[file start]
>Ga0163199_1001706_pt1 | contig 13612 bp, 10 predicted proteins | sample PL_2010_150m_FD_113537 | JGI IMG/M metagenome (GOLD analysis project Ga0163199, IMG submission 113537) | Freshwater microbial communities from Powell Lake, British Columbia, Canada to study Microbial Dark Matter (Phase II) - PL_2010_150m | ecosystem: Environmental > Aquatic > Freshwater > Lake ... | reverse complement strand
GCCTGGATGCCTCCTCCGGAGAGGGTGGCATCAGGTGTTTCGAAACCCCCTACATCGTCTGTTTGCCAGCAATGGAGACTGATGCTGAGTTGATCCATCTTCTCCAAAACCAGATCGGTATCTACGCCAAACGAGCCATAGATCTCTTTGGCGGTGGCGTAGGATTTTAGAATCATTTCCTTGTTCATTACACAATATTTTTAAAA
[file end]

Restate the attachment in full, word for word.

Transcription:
>Ga0163199_1001706_pt1 | contig 13612 bp, 10 predicted proteins | sample PL_2010_150m_FD_113537 | JGI IMG/M metagenome (GOLD analysis project Ga0163199, IMG submission 113537) | Freshwater microbial communities from Powell Lake, British Columbia, Canada to study Microbial Dark Matter (Phase II) - PL_2010_150m | ecosystem: Environmental > Aquatic > Freshwater > Lake ... | reverse complement strand
GCCTGGATGCCTCCTCCGGAGAGGGTGGCATCAGGTGTTTCGAAACCCCCTACATCGTCTGTTTGCCAGCAATGGAGACTGATGCTGAGTTGATCCATCTTCTCCAAAACCAGATCGGTATCTACGCCAAACGAGCCATAGATCTCTTTGGCGGTGGCGTAGGATTTTAGAATCATTTCCTTGTTCATTACACAATATTTTTAAAA